By TODD STACY, Alabama Daily News
The Alabama Legislature adjourned “sine die” Thursday, wrapping up legislative business for the year and this four-year term.
What had been a relatively harmonious, drama-free session turned a little testy toward the end, as leaders in the House and Senate bickered over passing each other’s bills. Senators felt like the House was taking too long to act on Senate legislation. House Members thought their pace was just fine, thank you very much, and took umbrage with Senators publicly criticizing them on the Senate floor.
That’s when the legislative gamesmanship began. Like two chess players clocking out after each move, the House and Senate spent much of the last 24 hours of the session taking turns recessing for short intervals to wait for the other body to catch up on its work.
In the end, cooler heads prevailed and the Legislature completed its work with four days to spare.
All the so-called “must-pass” bills managed to make it through by the end. “Must pass” generally refers to legislation that, if not acted upon, would cause a significant problem for state government and likely require a special session to fix. Bills fitting that description this year were both the General Fund and Education Trust Fund budgets; two Medicaid provider taxes for nursing homes and hospitals, without which the state’s Medicaid system would face a debilitating shortfall; and legislation reauthorizing the State Pilotage Commission, which the State Port Authority depends on to operate.
There were other high-profile bills that passed toward the very end as well.
One of the most-watched bills of the session was HB317, the Alabama Jobs Enhancement Act, which seeks to prevent a potential pitfall facing state economic developers. The bill allows certain economic development professionals – site selectors for the likes of Hyundai and Toyota-Mazda, as well as local chamber of commerce officials – to avoid registering as lobbyists to approach the Department of Commerce about a potential project. State officials say requiring site selectors to register with the government and disclose their confidential clients will spook away industrial projects. Critics said the bill creates an unnecessary loophole in the state ethics code. In the end, lawmakers passed a bill that was significantly revised with input from public corruption prosecutors to address concerns about maintaining strict accountability.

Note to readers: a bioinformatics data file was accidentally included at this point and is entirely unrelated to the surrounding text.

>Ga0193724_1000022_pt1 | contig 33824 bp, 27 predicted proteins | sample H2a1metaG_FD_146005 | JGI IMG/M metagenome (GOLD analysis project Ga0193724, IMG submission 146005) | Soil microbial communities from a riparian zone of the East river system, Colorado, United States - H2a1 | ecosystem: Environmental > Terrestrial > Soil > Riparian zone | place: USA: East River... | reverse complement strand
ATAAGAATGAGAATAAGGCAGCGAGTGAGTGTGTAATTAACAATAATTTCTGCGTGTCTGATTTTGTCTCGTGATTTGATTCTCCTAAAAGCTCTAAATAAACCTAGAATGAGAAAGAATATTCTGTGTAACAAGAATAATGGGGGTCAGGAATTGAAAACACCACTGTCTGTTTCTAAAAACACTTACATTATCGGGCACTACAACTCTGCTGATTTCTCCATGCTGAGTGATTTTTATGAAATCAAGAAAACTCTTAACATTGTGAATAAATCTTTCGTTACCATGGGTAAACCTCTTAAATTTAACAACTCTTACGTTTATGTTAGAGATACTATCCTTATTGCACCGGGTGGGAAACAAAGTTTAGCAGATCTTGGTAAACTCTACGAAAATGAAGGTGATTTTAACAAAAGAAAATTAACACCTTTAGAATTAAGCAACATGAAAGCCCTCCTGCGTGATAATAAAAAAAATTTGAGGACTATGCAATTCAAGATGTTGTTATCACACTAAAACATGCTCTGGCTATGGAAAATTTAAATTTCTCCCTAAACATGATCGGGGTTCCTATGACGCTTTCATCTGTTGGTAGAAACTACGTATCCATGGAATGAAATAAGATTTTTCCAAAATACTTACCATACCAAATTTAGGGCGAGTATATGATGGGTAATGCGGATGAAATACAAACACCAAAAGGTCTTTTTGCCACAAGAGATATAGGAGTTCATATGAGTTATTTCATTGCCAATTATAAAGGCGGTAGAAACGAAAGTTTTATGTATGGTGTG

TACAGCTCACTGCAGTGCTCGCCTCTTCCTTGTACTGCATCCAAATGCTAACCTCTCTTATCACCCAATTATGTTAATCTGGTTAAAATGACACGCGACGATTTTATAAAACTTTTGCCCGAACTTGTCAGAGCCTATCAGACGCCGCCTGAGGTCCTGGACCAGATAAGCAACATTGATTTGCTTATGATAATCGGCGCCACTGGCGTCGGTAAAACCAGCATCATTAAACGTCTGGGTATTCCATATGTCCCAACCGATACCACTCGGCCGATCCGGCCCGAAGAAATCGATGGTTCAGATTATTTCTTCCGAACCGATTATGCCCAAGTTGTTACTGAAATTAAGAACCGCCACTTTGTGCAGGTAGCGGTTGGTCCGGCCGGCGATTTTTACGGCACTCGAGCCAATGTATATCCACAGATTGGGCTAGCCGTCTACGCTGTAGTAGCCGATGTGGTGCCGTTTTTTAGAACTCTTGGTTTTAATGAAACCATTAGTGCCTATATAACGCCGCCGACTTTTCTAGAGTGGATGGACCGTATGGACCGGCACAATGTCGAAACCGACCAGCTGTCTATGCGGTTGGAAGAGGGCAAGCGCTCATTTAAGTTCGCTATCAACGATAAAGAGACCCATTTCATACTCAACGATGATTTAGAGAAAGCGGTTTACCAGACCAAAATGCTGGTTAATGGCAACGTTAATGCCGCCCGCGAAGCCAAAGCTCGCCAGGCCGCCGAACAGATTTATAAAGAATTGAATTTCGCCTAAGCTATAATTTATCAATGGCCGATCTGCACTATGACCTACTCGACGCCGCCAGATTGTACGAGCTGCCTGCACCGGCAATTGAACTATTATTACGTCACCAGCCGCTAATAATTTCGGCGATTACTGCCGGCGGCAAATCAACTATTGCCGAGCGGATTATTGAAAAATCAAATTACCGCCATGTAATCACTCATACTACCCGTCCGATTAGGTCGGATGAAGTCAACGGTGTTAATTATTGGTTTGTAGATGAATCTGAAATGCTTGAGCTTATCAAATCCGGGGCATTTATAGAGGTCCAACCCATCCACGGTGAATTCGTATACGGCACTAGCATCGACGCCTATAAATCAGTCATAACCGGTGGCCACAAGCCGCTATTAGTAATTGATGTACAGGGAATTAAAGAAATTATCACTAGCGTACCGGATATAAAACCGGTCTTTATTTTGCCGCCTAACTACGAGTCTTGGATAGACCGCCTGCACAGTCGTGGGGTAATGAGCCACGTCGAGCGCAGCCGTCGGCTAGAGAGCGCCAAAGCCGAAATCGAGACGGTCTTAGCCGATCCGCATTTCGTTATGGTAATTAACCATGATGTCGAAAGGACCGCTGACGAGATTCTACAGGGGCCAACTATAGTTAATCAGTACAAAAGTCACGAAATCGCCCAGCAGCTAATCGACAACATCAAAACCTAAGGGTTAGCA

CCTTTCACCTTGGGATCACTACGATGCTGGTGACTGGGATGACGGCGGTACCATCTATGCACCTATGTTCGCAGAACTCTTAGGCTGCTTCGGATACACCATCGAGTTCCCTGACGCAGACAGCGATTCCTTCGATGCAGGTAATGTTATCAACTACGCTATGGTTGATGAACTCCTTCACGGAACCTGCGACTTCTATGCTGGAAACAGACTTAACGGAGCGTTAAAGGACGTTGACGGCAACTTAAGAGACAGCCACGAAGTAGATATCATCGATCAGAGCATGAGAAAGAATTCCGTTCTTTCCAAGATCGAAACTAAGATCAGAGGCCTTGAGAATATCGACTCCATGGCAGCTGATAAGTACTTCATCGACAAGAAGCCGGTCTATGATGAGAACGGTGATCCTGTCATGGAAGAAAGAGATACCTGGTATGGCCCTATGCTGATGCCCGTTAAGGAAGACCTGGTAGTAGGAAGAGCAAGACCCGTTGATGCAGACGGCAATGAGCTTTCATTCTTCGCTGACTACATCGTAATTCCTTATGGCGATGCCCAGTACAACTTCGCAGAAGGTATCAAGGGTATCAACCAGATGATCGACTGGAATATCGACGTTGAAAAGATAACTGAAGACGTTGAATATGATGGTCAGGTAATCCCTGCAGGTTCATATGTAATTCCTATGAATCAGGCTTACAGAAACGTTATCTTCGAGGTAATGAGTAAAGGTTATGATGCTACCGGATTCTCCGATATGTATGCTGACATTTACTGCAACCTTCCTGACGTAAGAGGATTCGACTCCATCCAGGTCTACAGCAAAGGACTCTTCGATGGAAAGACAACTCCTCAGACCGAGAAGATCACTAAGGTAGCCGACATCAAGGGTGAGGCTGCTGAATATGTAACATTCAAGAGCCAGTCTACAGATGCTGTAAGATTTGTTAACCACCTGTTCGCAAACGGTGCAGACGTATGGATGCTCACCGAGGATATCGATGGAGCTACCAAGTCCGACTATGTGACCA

Lawmakers also passed a revised framework for sales and use taxes between local governments and online retailers. Back in 2015, Alabama created the Simplified Sellers Use Tax program to allow out-of-state retailers like Amazon to voluntarily pay state and local sales taxes, which helps state and local governments avoid missing out on critical revenue. However, the law did not consider the legal implications of an out-of-state retailer acquiring businesses in state. Amazon recently bought Whole Foods, which has multiple locations in Alabama. Republican Sen. Trip Pittman and Democratic Rep. Rod Scott worked with the Alabama Department of Revenue, the retail industry and county and city officials to enact a fix that treats businesses and local governments fairly.
Interestingly, the last bill passed in the session was the first one introduced. SB1, sponsored by Sen. Jim McClendon, closes a loophole in the state’s drunken driving laws. It requires all those convicted of DUI to use an ignition interlock device. Alabama has required that since 2015, but offenders could avoid enforcement by going through a pre-trial diversion program. McClendon’s bill ends that.
After being away from Montgomery for five years in Washington, D.C., it was great to get back into the swing of things at the State House this year. Observing the process from the “other side” as a writer was especially interesting and gave me even more respect for the print and television reporters who work hard to ensure the public knows what their government is up to.
With the session ended, the state’s political attention will turn toward the upcoming elections. All legislative offices are on the ballot this year, as are the statewide constitutional offices from Governor, Lt. Governor, Attorney General on down. I’ll be hitting the campaign trail, too, following the candidates and updating readers on how things are shaping up. Stay up to speed by subscribing to my Daily News email updates at www.ALDailyNews.com.
Todd Stacy is the publisher of the Alabama Daily News. His 15-year career in Alabama politics spanned from the State House in Montgomery to Capitol Hill in Washington, D.C. Subscribe for free to his Daily News digest for political news and analysis at www.ALDailyNews.